On the 16th March 2010, we invited Robbie Carman as our featured speaker. Robbie is a colorist and noted author. He also is a trainer at NAB conducting 14 sessions at the 2010 National Associations of Broadcasters (NAB) in Las Vegas next month. Our members turned out in record numbers and enjoyed the detailed color grading session with Robbie.
While Richard Harrington was unable to make it, Robbie did an excellent job of teaching our members the secrets to color grading and provided a level of understanding that is much appreciated.
Here are a few photos to encourage the other DC/VA/MD interested parties to come on out and become part of a growing group of DC metro area professionals interested in networking, learning something new, and having fun winning awesome sponsor prizes via our DC Winner’s Circle raffle.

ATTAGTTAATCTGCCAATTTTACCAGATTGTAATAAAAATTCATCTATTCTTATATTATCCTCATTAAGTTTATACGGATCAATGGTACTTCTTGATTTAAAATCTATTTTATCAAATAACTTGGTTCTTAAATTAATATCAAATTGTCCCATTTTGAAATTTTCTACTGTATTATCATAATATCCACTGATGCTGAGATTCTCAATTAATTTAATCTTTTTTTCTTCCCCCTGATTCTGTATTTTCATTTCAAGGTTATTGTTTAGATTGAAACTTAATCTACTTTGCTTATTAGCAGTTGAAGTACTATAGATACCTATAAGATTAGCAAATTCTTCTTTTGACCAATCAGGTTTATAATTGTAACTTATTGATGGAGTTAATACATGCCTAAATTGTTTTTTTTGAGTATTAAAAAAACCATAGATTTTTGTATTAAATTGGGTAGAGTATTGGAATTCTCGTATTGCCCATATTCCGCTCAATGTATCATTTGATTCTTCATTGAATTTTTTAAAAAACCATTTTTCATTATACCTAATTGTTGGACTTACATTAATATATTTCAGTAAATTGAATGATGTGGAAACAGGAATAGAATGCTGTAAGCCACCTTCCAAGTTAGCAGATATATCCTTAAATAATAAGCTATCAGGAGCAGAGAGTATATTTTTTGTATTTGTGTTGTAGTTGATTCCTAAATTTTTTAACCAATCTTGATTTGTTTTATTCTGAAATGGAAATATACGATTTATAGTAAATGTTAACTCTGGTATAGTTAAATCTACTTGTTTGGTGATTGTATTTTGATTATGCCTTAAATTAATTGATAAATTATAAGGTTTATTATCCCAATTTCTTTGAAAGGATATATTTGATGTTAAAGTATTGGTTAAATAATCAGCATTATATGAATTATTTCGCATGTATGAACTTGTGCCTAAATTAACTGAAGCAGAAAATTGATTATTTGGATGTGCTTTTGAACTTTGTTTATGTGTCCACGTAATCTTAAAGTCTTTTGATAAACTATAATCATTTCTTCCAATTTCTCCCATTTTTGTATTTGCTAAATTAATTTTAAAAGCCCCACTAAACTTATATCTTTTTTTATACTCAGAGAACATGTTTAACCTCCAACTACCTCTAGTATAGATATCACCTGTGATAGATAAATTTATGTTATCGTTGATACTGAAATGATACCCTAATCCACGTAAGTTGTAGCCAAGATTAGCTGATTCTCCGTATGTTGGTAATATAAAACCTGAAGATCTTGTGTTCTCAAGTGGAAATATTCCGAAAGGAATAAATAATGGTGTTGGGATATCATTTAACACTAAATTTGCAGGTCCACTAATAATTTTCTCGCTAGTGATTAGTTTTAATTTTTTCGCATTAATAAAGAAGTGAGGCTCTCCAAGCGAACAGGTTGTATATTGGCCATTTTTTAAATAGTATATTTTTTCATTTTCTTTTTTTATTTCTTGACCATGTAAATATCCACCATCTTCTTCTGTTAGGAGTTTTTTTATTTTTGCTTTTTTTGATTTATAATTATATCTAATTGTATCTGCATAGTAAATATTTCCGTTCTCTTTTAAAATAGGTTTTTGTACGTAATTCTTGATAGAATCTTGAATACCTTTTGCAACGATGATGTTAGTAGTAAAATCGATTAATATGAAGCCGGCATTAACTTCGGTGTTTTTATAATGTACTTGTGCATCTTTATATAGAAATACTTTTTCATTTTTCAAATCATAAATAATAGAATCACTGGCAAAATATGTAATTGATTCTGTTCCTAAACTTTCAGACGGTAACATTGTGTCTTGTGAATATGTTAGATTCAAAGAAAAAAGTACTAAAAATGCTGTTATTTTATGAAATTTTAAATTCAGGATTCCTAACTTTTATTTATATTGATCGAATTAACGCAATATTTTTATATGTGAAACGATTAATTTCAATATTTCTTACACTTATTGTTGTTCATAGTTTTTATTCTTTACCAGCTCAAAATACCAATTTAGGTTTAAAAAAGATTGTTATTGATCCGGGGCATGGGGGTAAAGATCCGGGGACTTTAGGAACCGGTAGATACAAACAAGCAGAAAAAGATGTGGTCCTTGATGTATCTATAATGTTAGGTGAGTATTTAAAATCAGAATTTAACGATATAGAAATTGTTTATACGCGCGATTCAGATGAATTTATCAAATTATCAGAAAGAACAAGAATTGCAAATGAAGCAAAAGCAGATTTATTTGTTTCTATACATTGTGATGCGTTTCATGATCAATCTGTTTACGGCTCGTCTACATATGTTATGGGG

Given that I have a heavy travel schedule for April and three projects in work (Las Vegas: SUPERMEET, Digital Production Buzz production team and Dupont Registry luxury car filming event in Miami), the next meeting is scheduled for May. See our event calendar for details. Watch this website for upcoming announcements on future meetings. If you have comments on the March event, please post your feedback on this post for others to see and appreciate the value they bring to the group.
Rodney Mitchell – DCFCPUG Leader
Final Cut Pro – Getting Clips Back Into Sync
First, you swear. Then, with one mouse click, you smile!
If you accidentally move a clip out of sync, don’t worry! Here’s a quick way to correct this.
Final Cut uses red, “out of sync” flags to mark a clip that has been moved out of sync. To get an out-of-sync clip back into sync, Control-click the red flag of the clip you want to move and select Move into sync.
If you don’t want to move the clip, but you want to get rid of the red flag, select the clip and choose Modify > Mark In Sync. FCP now treats the new position of the clip as if it was in sync.
Note: In order to see the red flag in FCP 6.0.2 or later, Show Video Clip Names must be turned on; it’s on by default.
Courtesy of Larry Jordan